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Former U.S. Speaker of the House Newt Gingrich of Georgia speaks during a gathering at Derry Medical Center yesterday afternoon.

DERRY — Patients at Derry Medical Center were surprised yesterday to get a dose of presidential politics during their doctor's appointments.

People coming in for medical appointments were treated to campaigning by former U.S. House Speaker Newt Gingrich as he stumped in the state for the first time since recently announcing his GOP presidential bid.

Maria Parrella of Derry stopped by when she got caught up in a crowd of local residents, reporters and medical staff waiting for the Georgia Republican to speak in the center's lobby.

"I only came here to get some glasses and then all this commotion was going on," Parrella said. "Now, I'm curious. It's good to see (the candidates) come out. I was completely shocked."

Gingrich took aim at the Obama administration.

"Today, we have a real moral crisis in America," he said. "The American people will not stand for such a corrupting, unconstitutional state of affairs."

He attacked the federal health-care system and criticized the government for not creating jobs.

He said Derry Medical Center is a perfect example of a practice run by local doctors who have strong relationships with their patients.

But locally based health care is threatened by federal overregulation and bureaucracy spiraling out of control, he said.

"We must either limit government or government will limit us," he said.

He said the federal health-care plan has created 159 government entities charged with administering medical care, which raises costs and decreases efficiency. He called for a "free-market framework" for health care.

"We (must) move power out of Washington and return it to the people," he said. "That's why I will fight for the repeal of Obamacare until it is repealed completely."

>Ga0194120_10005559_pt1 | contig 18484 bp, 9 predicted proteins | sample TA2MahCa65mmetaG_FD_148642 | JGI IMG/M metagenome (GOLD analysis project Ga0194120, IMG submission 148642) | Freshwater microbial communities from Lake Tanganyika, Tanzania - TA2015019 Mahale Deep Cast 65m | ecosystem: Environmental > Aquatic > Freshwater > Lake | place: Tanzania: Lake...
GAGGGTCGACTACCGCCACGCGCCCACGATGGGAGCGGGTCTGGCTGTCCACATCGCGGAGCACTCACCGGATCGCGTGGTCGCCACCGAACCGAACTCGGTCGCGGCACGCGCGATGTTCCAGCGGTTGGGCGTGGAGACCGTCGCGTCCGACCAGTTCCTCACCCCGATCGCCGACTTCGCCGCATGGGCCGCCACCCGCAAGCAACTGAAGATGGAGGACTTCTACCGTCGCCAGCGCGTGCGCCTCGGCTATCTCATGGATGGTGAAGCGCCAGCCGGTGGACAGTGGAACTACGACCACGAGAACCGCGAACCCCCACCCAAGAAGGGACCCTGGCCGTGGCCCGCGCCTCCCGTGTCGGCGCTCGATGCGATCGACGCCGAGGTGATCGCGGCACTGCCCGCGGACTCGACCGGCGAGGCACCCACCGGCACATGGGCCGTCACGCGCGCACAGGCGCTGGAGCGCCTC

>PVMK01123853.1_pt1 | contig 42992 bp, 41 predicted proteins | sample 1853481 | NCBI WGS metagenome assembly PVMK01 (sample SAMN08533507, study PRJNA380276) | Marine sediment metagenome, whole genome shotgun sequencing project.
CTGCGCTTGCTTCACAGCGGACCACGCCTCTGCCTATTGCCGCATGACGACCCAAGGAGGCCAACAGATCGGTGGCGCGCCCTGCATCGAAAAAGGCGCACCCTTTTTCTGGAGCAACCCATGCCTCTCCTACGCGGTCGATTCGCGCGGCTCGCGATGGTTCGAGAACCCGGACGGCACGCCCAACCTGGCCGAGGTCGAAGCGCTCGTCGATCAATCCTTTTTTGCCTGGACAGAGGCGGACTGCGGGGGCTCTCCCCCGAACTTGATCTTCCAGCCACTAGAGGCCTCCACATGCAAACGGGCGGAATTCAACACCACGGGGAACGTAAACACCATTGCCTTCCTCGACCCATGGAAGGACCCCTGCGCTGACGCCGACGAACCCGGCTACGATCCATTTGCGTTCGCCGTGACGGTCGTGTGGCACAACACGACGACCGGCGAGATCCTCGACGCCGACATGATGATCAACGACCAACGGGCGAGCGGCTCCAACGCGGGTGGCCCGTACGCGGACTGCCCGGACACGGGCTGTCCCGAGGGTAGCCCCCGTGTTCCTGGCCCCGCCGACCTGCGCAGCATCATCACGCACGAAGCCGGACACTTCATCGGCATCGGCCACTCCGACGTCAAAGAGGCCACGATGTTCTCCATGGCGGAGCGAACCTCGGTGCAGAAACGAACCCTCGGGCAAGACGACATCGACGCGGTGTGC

Gingrich also criticized the Obama administration for the nation's 9 percent unemployment rate.

"America only works when Americans are working," he said. "Today, 40 months after the recession began, unemployment is actually going back up."

After his speech, Gingrich shook hands and chatted with people, including Derrick Wilson of Derry.

"Where were you two years ago?" Wilson said, asking Gingrich why he didn't run for president in 2008.

Wilson said change is needed in Washington.

"We gave one man a shot, so why shouldn't we see what someone else can do in there?" he said.

Gingrich fielded a few questions from reporters, but declined to comment on Wisconsin Congressman Paul Ryan's controversial Medicare plan and a $500,000 debt he once owed to Tiffany's jewelry store.

Dottie and Don Quigley of Windham said they didn't want to miss Gingrich's visit. They said they like him, but aren't sure who they will vote for in the primary.

"I think he is a brilliant man," Dottie Quigley said. "He is a scholar of history, which is a big plus."

Her husband agreed.

"He also runs a business, which is a big plus," Don Quigley said. "But sometimes he has to watch what he says."

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